The Canon DP-V3010 4K Reference Display will be available Q1, 2014.MELVILLE, N.Y.—Canon announced its official entry into the professional display market with the launch of its DP-V3010 4K Reference Display. The display, which targets the growing 4K production market, measures 30 inches wide diagonally by 7.4 inches deep to help maintain space requirements and provides a 2000:1 DCI-compliant contrast ratio, uniform brightness, very wide viewing angles in all four directions, and internal color calibration, among its many features. The $40,000 display will be available in Q1, 2014.
The DP-V3010 features a wide color gamut range which encompasses Adobe RGB. Canon, best known in the broadcast industry for its high-end lenses, began to get e a foothold in the professional video market with the popularity of its 5D Mark II DSLR camera. In response, the company introduced the Cinema EOS system two years ago, in anticipation of the growing 4K production market. The display complements Canon’s growing line of image capturing products and is designed to provide a high-end imaging reference for use in color-grading, digital intermediate (DI), CGI/animation/ visual effects (VFX), and editing/finishing suites, as well as digital imaging technician workstations on production stages. The display provides full screen 4096 x 2560 resolution with what the company terms, “extremely high levels of color and fidelity.”
Canon Focuses on Its Imaging Future
TOKYO—From relocating to new and expanded U.S. headquarters in Melville, N.Y., to expanding its product line to now encompass reference displays, Canon has been demonstrating its confidence in the growing market for advanced imaging technologies in 2013. That confidence was on display recently during a press tour in Japan in which the company laid out some of its plans for the years ahead.
“Our core mission is to expand the image capture domain,” said Elliot Peck, senior vice president and general manager for Canon U.S.A. Imaging Technologies and Communications Group in his opening statement. Peck noted the two-year anniversary of the launch of the company’s Cinema EOS product line, which expanded the company’s presence in high-end digital cinematography. “I really believe that our C100 and C300 [cameras] have opened the doors to many new and upcoming inspiring photographers, cinematographers and documentary makers to be more creative and be able to tell their story,” he said
Canon’s Utsunomiya plant serves as both fabrication center and technical support for Canon lenses. The storytelling aspect behind Canon’s digital cinematography product line—which also encompasses its traditional lenses for broadcast—will be further illustrated by an upcoming documentary produced by noted filmmaker Michael Apted. Although the title of the film is yet to be determined and is still in post production, the press was given a sneak preview at Canon’s newly built 4K theater at its suburban Tokyo headquarters.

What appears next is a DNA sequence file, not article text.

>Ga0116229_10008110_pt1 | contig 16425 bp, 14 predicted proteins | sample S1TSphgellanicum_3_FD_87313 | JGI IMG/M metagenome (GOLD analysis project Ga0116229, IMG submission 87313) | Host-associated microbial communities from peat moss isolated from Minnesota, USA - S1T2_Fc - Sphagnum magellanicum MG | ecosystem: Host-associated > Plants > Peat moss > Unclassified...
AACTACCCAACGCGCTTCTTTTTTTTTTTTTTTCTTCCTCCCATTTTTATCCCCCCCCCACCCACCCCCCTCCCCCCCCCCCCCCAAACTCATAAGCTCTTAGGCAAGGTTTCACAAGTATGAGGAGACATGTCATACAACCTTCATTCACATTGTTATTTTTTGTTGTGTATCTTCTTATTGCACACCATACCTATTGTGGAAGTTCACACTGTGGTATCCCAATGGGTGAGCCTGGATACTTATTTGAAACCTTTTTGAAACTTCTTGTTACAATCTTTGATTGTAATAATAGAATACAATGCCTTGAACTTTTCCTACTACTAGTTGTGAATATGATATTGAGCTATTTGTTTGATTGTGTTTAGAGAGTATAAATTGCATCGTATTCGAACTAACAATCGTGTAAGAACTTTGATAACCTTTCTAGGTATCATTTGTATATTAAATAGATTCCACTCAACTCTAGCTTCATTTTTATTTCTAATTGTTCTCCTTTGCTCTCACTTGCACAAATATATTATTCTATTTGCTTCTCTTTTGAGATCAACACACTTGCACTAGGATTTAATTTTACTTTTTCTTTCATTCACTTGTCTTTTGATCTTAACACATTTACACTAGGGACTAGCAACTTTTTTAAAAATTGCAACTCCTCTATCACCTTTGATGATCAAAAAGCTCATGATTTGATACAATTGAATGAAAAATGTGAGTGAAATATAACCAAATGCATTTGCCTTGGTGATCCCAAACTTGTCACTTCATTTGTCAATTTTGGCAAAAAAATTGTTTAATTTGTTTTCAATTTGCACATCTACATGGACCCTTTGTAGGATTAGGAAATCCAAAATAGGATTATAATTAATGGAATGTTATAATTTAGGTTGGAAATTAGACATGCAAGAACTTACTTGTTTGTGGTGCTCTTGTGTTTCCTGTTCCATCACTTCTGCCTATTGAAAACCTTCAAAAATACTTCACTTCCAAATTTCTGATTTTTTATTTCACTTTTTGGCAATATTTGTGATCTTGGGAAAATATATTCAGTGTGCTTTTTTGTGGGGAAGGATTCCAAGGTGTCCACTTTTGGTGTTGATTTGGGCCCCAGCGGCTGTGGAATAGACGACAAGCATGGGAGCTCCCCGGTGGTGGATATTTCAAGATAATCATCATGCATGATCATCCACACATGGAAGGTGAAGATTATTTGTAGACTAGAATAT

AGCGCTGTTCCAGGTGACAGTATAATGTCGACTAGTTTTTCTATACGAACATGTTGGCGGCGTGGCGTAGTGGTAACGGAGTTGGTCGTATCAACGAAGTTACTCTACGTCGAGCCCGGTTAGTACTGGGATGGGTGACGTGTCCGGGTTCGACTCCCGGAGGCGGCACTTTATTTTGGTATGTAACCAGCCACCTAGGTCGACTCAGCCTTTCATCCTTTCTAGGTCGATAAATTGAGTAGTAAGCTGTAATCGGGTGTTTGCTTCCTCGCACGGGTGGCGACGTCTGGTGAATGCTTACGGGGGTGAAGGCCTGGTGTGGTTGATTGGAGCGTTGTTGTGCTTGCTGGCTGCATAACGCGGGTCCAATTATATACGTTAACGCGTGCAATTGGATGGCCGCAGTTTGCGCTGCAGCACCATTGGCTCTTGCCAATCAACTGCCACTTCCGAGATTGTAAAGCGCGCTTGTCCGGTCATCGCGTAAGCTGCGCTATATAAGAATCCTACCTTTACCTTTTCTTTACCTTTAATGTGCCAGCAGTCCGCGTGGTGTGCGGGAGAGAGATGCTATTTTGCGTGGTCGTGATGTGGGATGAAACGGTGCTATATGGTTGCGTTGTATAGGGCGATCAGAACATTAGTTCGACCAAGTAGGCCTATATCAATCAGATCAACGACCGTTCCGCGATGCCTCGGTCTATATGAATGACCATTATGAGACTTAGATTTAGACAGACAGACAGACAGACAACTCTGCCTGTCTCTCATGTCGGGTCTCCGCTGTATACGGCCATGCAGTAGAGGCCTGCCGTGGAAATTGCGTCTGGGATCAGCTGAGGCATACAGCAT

The intent of the film, according to Larry Thorpe, national marketing executive with Canon U.S.A., is to not only highlight the relevancy of 4K imaging technology but to also “demystify and perhaps humanize that deep mysterious optical science of lenses which very few people understand and let people see the human beings behind the design, manufacturing and assembly. That has been a major effort on behalf of Canon.”
The event also included a factory tour that gave the press a rare glimpse behind the manufacturing and assembly of Canon’s lenses at its Utsunomiya facility. The plant serves as both fabrication center and technical support for Canon’s optical products and features an intensive nine-month training program for high school graduates; since the program was initiated in 1959, more than 3,000 employees have completed the program.
With 4K (and eventually 8K, at least for Japan) on the immediate horizon, Canon executives noted some significant strides made in the expansion of the format, including plans to have Japanese astronaut Koichi Wakata shoot footage of Comet ISON on the Canon C100 from the International Space Station later this month, the first ever use of 4K technology for this purpose.